College

College of Sciences

Department

Psychology

Graduate Level

Doctoral

Graduate Program/Concentration

Clinical Psychology

Publication Date

4-2022

DOI

10.25883/6drf-ey48

Abstract

Around 73% of students report experiencing a mental health crisis during college, and 64% report dropping out for mental health reasons. Research indicates that negative campus racial climate contributes to poor mental health, but few studies have examined factors that may moderate this impact. The current study examined potential moderators of the impact of negative campus racial climate on students’ mental health, including whether: (1) feeling valued and (2) belongingness at school may buffer, or reduce, risk and (3) higher racial saliency may increase risk. Data were drawn from the Healthy Minds Study, administered to a random sample of 4,000 students at Old Dominion University in March 2021.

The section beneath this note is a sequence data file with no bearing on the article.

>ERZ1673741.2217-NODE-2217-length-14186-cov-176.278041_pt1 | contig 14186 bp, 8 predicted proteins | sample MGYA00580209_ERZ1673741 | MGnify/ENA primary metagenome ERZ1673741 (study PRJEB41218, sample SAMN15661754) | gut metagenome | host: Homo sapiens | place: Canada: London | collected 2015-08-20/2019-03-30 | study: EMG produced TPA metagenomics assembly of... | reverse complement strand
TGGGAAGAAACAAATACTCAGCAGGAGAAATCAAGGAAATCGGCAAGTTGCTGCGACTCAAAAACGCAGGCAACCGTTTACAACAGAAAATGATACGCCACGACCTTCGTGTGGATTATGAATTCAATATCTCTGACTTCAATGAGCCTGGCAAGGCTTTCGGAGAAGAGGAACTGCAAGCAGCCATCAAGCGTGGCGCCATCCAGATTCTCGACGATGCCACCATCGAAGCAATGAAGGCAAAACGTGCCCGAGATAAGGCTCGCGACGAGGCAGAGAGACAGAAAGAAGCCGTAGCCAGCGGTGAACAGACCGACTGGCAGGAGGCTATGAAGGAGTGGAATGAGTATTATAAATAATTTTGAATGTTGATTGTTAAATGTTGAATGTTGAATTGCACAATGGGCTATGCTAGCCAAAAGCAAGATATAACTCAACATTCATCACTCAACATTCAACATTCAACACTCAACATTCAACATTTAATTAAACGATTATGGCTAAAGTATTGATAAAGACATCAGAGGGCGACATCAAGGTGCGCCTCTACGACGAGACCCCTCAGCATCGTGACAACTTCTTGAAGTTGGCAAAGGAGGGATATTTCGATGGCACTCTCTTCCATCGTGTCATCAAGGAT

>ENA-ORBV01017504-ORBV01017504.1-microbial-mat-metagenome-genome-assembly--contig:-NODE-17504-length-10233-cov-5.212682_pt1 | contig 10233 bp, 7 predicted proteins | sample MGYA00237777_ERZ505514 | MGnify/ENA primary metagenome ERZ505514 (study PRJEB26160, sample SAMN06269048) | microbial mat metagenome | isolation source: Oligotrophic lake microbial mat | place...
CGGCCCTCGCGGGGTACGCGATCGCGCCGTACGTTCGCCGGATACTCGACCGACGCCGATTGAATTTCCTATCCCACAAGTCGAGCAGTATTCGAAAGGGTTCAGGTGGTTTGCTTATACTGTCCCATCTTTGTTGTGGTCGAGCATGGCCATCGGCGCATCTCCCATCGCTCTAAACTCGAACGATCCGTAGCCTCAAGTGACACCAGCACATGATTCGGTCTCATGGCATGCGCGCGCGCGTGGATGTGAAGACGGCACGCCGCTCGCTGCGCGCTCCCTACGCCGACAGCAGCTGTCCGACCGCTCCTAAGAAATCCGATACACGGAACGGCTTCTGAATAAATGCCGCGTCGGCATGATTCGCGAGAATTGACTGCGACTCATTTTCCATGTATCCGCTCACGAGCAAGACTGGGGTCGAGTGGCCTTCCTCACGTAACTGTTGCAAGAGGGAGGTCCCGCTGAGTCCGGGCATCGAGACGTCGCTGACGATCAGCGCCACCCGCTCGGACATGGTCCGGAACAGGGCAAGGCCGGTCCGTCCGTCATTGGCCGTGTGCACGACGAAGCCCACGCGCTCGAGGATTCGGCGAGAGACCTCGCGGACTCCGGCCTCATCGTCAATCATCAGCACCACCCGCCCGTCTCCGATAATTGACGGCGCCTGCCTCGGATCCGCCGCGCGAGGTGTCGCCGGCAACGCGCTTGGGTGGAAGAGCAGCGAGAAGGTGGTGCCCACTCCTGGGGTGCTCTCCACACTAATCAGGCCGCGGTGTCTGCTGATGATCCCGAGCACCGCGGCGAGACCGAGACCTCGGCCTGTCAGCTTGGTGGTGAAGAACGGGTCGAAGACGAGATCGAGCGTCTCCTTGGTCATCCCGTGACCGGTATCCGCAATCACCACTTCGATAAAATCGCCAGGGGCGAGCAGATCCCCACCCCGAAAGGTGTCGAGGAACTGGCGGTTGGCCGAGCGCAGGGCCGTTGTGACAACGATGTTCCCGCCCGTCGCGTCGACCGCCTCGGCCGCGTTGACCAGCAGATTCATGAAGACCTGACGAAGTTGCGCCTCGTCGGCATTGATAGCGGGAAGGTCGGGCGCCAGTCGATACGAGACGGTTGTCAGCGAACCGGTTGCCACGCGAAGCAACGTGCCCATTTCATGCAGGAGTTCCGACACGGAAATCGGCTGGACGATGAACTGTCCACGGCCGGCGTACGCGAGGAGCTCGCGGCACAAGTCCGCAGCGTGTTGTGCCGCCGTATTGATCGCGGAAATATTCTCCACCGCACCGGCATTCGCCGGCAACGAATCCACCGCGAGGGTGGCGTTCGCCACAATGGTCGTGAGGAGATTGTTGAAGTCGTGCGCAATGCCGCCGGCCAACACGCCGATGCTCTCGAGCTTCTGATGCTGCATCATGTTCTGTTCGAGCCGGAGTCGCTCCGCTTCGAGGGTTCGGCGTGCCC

Of the 413 students who completed the survey, 167 (40.4%) rated the climate at school for persons from various racial/ethnic backgrounds to be “disrespectful” or “very disrespectful”. Feeling valued and belonging at school buffered this risk. Specifically, compared to students who did not feel valued at school, those who felt valued had lower anxiety.

Keywords

Campus climate, Mental health

Disciplines

Clinical Psychology | Psychology

Files

Download

Download Poster (276 KB)

Campus Racial Climate and Mental Well-being Among College Students: The Role of Feeling Valued, Sense of Belonging, and Racial Saliency


Share

COinS